After two years, the day Detroit's endive and escargot enthusiasts have waited for is finally here: a construction crew broke ground on the city's new Whole Foods Monday.
The upscale grocery store chain selling natural and organic foods is opening its sixth Michigan store at John R and Mack Avenue in the Midtown neighborhood. Set to open in early 2013, the store will be nearly 21,000 square feet and will employ between 60 and 80 workers.
It will be supported by $4.2 million in tax credits and incentives, according to Crain's Detroit Business, close to half of its $10.7 million price tag.
Whole Foods Detroit started as an idea in 2010, as the Austin, Texas-based company sought to determine if Midtown, the Detroit neighborhood with the highest income level, was a viable location for a store.
For two years, market watchers have debated the store's potential as local critics have wondered about the need for an expensive grocery store and the role of a large, outsider corporation in Detroit.
Whole Foods CEO Walter Robb told the Detroit Free Press Monday morning he "loved" the community and hoped people would get past the stereotype of what happens when a large corporation comes into a neighborhood.
Robb said Detroit Whole Foods would make an effort to stock local products.
Whole Foods isn't the only major grocery player locating in Detroit, a city erstwhile known for its dearth of national grocery chains. Farther uptown, next to the old State Fairgrounds at 8 Mile Rd. and Woodward Avenue, developer REDICO will start work this week on a space that will hold a very different kind of grocery store.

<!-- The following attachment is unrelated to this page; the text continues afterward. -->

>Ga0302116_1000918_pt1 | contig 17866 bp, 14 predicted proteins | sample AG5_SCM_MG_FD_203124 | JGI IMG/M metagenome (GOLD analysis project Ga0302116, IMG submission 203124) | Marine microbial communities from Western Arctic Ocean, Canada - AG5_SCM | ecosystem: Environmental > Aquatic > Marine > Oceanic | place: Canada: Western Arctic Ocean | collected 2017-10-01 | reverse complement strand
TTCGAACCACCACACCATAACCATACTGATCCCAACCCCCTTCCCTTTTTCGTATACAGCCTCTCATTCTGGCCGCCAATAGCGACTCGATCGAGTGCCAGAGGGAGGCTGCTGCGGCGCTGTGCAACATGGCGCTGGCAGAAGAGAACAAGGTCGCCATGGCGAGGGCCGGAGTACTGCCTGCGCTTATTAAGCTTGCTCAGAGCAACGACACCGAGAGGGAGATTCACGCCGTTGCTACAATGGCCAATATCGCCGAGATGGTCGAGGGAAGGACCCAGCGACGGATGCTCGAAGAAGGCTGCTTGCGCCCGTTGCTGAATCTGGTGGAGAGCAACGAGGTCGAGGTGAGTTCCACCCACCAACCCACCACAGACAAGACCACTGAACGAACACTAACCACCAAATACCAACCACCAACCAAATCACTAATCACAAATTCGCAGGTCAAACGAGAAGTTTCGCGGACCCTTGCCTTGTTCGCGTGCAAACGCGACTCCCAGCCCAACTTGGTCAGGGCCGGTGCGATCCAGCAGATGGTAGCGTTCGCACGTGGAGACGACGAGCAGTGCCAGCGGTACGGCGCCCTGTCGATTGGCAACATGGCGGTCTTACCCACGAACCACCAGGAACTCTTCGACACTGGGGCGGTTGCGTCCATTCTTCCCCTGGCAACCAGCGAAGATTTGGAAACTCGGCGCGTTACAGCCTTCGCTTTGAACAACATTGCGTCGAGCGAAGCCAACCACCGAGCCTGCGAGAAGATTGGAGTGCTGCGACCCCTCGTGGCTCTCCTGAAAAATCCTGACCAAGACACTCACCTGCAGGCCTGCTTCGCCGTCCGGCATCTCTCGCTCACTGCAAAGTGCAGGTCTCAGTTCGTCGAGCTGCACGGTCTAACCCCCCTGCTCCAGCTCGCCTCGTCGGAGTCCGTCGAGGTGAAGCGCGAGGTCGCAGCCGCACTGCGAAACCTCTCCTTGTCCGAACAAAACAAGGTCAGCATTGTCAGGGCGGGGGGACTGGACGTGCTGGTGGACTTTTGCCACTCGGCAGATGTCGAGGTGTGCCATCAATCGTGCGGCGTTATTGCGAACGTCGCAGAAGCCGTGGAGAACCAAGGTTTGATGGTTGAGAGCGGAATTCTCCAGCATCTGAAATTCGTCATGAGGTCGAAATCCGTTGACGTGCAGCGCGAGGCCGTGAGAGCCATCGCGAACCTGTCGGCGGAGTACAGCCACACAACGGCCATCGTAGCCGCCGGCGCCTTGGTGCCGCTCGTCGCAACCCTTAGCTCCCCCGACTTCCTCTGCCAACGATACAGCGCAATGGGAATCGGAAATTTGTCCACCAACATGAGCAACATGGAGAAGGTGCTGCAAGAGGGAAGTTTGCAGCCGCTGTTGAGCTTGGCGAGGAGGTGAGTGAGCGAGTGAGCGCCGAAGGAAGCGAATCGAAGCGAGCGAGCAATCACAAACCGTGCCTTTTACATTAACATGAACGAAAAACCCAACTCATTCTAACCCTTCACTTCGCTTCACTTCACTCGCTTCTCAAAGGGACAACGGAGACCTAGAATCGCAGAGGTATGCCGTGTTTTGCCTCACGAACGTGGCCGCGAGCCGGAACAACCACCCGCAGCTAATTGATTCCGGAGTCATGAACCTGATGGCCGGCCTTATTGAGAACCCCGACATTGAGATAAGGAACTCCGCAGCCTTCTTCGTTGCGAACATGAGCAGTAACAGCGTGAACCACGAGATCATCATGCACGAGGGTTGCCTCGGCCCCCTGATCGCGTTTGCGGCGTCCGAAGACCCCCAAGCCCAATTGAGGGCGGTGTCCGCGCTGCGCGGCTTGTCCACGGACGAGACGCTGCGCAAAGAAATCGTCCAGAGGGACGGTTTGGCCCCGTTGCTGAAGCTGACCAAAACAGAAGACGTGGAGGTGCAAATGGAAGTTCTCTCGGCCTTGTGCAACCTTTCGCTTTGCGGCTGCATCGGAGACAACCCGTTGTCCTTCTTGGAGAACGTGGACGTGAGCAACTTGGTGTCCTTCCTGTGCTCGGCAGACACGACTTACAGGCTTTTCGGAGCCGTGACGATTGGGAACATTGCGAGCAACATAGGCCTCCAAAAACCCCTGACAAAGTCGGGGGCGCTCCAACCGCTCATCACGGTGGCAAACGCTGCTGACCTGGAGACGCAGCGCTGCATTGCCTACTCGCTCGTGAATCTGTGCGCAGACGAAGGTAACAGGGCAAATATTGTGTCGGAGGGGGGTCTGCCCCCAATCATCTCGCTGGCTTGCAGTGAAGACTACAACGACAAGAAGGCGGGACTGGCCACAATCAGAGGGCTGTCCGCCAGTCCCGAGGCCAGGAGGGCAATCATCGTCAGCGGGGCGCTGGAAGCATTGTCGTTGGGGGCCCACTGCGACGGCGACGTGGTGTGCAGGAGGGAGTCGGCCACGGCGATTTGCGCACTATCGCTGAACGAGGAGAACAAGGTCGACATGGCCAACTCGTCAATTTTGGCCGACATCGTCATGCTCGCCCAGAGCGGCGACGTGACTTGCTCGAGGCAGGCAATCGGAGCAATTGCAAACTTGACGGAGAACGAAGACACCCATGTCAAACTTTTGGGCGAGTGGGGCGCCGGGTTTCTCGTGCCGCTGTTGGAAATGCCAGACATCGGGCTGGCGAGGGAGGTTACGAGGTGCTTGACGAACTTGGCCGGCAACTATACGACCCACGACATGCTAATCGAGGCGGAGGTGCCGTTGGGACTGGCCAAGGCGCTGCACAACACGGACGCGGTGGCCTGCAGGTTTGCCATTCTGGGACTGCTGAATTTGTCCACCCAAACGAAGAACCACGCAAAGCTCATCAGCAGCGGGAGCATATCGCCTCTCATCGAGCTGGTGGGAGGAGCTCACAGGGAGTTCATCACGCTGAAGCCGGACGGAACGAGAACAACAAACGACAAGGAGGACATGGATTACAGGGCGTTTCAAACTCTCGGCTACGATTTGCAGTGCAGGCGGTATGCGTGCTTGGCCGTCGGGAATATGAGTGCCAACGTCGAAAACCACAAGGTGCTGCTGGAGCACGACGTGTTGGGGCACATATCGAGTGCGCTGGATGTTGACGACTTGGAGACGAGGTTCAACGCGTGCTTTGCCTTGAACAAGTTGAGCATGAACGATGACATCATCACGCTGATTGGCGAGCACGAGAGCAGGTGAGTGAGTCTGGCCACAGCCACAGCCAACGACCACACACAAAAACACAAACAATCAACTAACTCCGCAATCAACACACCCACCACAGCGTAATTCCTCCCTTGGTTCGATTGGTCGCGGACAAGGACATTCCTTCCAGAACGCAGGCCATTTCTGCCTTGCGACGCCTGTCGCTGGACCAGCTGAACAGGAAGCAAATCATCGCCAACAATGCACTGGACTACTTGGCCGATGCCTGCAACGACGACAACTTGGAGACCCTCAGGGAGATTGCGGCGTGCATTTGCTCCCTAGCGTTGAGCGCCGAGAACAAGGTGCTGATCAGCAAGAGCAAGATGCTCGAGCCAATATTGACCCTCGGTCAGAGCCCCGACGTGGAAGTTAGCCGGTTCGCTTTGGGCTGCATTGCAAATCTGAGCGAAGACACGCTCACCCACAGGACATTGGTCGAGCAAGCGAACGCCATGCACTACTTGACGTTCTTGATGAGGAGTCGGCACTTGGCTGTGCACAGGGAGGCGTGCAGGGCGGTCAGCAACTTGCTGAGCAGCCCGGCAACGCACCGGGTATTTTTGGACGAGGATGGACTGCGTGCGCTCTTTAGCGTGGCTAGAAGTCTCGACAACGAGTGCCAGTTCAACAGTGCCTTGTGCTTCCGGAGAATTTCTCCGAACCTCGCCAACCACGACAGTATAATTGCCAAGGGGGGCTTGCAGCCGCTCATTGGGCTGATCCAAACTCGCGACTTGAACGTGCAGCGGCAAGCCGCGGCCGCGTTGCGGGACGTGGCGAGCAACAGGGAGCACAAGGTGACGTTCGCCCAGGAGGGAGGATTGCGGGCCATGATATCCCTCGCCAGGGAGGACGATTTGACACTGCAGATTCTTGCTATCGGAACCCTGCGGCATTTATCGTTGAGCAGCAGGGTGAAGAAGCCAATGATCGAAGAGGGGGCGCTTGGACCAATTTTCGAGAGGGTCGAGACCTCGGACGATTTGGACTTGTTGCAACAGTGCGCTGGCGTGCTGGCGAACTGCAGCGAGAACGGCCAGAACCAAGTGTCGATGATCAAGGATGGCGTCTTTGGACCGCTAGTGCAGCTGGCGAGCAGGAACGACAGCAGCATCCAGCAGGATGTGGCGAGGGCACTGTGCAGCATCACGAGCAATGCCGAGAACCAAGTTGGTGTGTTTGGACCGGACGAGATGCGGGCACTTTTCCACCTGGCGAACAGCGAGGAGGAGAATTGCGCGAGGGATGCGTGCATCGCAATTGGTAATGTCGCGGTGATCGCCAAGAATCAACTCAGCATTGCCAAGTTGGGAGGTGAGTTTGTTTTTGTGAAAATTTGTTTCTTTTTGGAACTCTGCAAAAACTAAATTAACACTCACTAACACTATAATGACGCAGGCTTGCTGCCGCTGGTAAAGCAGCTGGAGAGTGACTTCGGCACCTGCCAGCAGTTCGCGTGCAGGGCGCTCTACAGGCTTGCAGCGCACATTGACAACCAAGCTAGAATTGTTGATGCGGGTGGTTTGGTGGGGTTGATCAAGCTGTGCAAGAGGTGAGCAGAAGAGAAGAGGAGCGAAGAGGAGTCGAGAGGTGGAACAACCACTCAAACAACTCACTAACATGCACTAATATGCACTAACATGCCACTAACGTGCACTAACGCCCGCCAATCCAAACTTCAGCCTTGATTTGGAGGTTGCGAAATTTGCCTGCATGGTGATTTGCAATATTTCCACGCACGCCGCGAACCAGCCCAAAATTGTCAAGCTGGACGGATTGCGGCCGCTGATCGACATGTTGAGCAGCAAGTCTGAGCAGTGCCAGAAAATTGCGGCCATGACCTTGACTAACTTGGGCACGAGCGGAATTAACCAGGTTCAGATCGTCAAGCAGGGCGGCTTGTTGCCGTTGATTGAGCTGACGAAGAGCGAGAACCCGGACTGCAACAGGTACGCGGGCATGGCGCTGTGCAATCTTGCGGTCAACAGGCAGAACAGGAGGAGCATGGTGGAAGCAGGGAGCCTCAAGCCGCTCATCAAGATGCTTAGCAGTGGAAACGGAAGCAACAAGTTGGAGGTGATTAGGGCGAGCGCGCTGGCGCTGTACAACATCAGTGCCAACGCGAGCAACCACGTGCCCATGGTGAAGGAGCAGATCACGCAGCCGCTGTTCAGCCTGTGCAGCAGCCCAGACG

Thursday marks the groundbreaking of the 360,000 square foot Gateway Marketplace, the first major shopping center in the city in 50 years. The development received more than $6 million in brownfield tax credits from the Michigan Economic Growth Authority, according to MLive.
The retail facility (read: strip mall) will be anchored by a 195,000-square-foot Meijer superstore. The Grand Rapids-based company has locations throughout Michigan, but this will be its first in Detroit.
Though the city is served by a number of independent grocery stores, according to Salon, Detroiters spend $200 million at suburban grocery stores each year. The new stores may help keep them in the city limits for their grocery needs, and fans of chains, organic produce and stores where you can buy clothes, iPods and milk all at once may be rejoicing come spring 2013.
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